Friday, March 21, 2008

I'm Now A Bionic Woman

Thanks to the wonders of modern technology, I am now a Bionic Woman. Unlike Jaime Summers, I’m neither a former professional tennis star, a teacher of middle school students nor am I an agent who periodically works for the Office of Strategic Intelligence. I do, however, have a cybernetic implant in my left ear that allows me to hear at levels that have been impossible for my ear to process for at least the past eight years.

Cochlear Implants have been available for over three decades. The technology is constantly improving and I am fortunate to be alive at time when my hearing can be restored. I had my cochlear implant surgery in December and three weeks later the implant was activated. The joy I felt at being able to hear people again is indescribable. My implant has only been activated for a little over two months now and I am amazed at how much I am able to hear. Turn off the processor however, and I am immediately almost completely deaf.

My loss of hearing and my now successful return to the hearing world have given me an interesting vantage point from which to view the world of conversation. I feel like I am in the hearing world but no longer completely of it. Perhaps because my return is so new to me, I’m still able to appreciate what a gift conversation is to me. For months after I finally realized that I had survived my cancer, I lived in an altered state. I remember one incident in particular. I was driving into San Francisco and I became stuck in traffic on the Oakland Bay Bridge. Previously, I would have been angry and impatient. However, that day, all I could think of was how great it was to be stuck in traffic on the Bay Bridge. The sun was shining, the view was wonderful and most importantly I was alive! Unfortunately, when the situation repeated itself earlier this year, I wasn’t as appreciative of the moment. Now that I’m remembering the sweetness of my earlier experience, I will remind myself of it while sitting in my next traffic jam. It is possible that several years from now, I will yet again lose my heightened consciousness and appreciation for the gift of listening and being able to participate in conversations. I hope not and I will do everything I can to prevent my awareness from waning.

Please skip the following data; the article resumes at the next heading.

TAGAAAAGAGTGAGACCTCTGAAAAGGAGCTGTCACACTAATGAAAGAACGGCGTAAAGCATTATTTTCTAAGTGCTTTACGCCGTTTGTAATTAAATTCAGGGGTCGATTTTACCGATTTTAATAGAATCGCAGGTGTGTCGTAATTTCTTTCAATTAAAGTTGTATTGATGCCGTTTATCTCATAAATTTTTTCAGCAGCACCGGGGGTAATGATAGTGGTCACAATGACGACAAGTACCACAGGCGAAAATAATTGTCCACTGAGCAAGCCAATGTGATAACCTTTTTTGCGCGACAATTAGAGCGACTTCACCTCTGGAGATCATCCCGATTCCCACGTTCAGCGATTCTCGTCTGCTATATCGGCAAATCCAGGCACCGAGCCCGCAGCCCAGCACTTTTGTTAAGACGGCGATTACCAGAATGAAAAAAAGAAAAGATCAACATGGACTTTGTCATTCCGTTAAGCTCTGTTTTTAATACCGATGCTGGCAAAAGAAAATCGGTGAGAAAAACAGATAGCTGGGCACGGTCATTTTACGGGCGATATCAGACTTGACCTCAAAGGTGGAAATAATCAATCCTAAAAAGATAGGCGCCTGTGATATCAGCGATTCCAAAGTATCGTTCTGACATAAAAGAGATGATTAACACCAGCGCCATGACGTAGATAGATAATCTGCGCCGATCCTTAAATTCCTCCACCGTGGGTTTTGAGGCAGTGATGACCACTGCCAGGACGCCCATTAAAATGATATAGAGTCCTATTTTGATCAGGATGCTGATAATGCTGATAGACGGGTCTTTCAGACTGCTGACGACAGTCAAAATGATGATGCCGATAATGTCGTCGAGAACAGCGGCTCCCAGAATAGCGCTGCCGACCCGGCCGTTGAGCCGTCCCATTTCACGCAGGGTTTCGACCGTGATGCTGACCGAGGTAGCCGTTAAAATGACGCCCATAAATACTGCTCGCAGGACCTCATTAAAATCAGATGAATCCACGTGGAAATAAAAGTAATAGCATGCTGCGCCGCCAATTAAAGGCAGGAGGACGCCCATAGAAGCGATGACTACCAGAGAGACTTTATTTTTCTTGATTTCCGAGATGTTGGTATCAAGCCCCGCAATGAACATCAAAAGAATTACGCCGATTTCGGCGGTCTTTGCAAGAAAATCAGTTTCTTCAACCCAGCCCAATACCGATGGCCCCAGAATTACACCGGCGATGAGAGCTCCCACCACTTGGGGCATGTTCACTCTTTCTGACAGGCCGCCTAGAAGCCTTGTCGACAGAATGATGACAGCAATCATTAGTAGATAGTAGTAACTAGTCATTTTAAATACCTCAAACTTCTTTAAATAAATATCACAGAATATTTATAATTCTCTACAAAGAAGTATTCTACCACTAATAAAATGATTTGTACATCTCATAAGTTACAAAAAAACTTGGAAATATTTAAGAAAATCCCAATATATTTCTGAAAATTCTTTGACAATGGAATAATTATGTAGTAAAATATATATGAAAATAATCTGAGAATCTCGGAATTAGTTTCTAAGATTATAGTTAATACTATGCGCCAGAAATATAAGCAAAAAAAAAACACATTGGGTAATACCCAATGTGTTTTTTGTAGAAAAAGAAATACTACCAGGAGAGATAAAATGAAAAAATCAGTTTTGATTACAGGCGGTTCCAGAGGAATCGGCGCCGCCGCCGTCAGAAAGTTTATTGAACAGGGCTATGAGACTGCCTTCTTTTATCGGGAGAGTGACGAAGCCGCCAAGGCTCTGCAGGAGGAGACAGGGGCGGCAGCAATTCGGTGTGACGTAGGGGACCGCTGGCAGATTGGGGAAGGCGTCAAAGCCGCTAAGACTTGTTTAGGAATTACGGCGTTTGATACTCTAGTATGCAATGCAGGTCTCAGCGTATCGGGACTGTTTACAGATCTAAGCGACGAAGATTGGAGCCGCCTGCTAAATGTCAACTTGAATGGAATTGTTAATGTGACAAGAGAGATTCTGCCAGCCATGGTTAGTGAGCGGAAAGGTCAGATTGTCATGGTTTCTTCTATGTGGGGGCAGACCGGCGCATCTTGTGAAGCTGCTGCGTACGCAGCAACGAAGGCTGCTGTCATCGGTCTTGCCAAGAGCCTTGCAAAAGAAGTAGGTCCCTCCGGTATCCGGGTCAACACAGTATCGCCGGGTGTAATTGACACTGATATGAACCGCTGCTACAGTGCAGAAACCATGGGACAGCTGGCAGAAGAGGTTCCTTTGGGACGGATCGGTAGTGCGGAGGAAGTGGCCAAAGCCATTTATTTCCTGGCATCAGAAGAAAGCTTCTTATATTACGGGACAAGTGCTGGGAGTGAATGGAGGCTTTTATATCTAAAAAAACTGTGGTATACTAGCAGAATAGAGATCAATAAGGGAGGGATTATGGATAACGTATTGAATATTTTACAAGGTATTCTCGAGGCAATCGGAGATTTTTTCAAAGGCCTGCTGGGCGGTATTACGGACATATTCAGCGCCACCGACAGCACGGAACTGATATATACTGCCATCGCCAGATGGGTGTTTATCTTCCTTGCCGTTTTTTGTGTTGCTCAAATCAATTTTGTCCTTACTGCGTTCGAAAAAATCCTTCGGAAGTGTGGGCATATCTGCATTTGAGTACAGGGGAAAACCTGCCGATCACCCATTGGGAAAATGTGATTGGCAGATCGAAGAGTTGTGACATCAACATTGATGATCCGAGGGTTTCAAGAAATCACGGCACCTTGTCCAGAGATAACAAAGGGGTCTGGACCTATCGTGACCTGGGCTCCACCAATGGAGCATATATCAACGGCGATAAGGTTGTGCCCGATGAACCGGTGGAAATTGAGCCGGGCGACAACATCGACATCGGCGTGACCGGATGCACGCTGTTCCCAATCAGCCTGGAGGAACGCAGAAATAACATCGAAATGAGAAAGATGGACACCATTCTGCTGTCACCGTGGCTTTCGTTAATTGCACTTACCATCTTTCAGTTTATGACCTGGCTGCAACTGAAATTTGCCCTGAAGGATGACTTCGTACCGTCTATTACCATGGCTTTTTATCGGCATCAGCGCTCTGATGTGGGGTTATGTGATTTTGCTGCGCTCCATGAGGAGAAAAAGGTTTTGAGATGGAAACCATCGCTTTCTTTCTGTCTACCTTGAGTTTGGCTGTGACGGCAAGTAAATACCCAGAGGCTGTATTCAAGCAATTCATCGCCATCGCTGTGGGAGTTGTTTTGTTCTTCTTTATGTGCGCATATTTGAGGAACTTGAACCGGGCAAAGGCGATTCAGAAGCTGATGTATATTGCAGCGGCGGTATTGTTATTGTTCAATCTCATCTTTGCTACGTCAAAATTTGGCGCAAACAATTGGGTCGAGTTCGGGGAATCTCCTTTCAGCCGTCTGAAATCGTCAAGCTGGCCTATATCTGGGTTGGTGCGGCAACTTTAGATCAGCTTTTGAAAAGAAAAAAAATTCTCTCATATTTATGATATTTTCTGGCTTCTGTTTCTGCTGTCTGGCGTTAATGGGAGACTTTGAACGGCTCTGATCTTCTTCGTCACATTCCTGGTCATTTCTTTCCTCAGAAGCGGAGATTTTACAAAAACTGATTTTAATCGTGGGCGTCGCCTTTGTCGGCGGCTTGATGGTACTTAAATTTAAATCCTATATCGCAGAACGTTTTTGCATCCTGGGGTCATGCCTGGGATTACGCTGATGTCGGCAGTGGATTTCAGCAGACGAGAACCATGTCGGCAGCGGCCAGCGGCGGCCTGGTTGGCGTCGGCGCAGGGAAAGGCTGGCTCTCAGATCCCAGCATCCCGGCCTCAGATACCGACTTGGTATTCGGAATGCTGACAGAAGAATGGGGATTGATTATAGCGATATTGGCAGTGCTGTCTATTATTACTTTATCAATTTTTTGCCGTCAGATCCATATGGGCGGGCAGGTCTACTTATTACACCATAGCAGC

Because I have had some amount of hearing loss since I was a child, I learned early on to listen via facial expressions, tone of voice, energy shifts and other nonverbal cues. When I could hear, I was frequently impatient with people’s words when they contradicted their nonverbal communications to me. Now that I am so entranced by actually hearing the words that people are saying, I have slowed down and I’m not the impatient listener that I used to be in the past. I’m fascinated by both the congruence and incongruence of people’s words and nonverbal communication.

In slowing down, I’m able to ask about my perceived incongruence so that I can better understand the speaker. Even when messages are congruent, I’m learning to question whether I am projecting my own meaning upon what someone else is saying or whether I truly do understand the meaning they intend me to receive. My curiosity has allowed me to validate my perceptions or deepen my understanding when I am receiving what appear to be conflicting messages. This has created more depth and richer conversations. It feels like a risk at times but the intimacy gained from the discussion is well worth the price of stepping into my fear and coming out the other side.

Saturday, March 15, 2008

"Dead" and "Deaf" Sound The Same To Me

Because my hearing loss originated primarily in the upper registers, I experienced increasing difficulty in hearing high-pitched speech sounds. Consequently, words such as “dead” and “deaf” sounded the same to me. I could only determine which word the speaker was employing by knowing the specific context in which the word appeared in the conversation.

The first time I fully paid attention to this issue was in my oncologist’s office almost ten years ago. I had just been diagnosed with ovarian and endometrial cancers. The universe must have been having a grand “two for the price of one sale” that day. Never one to turn down a bargain, I took them both home. Fortunately, buyer’s remorse set in immediately and while I couldn’t return the diagnosis, my oncologist created the perfect blend of medications that eradicated both of my cancers.

While chemotherapy is frequently excellent at eliminating cancer, certain chemotherapy medications are highly ototoxic. In other words, the treatment that can save your life can also kill your ears. As part of my informed consent to take these medications, the doctor told me that hearing loss could be a possible side effect of my chemotherapy treatment. Because I had already begun to lose some hearing prior to my cancer diagnosis, I responded with the truth of my experience at that time. “Dead and deaf sound the same to me.”

I wasn’t necessarily being flip. Being deaf felt emotionally the same to me as being dead. Granted, I could not base this belief on any solid evidence. Obviously, I had never experienced either state. However, one should never underestimate the power of a vivid imagination. Still, when it came to choosing life or death, I knew that I would choose life no matter what the cost. I prayed for the best outcome on all fronts and opted for the treatments. I was lucky. My hearing loss was easily fixed for several years by increasingly strong hearing aids. However, in 2005, I started to experience a more precipitous drop in my ability to hear and thus to understand people.

Most of us have a favorite coping mechanism in the face of loss and mine is denial. I expected to have hearing problems throughout my older years but certainly losing my hearing in my late forties and early fifties seemed premature to me. Besides, I didn’t immediately become deaf on receiving my chemo treatments so I must have managed to avoid the ototoxic effects of the treatment. Right? Wrong!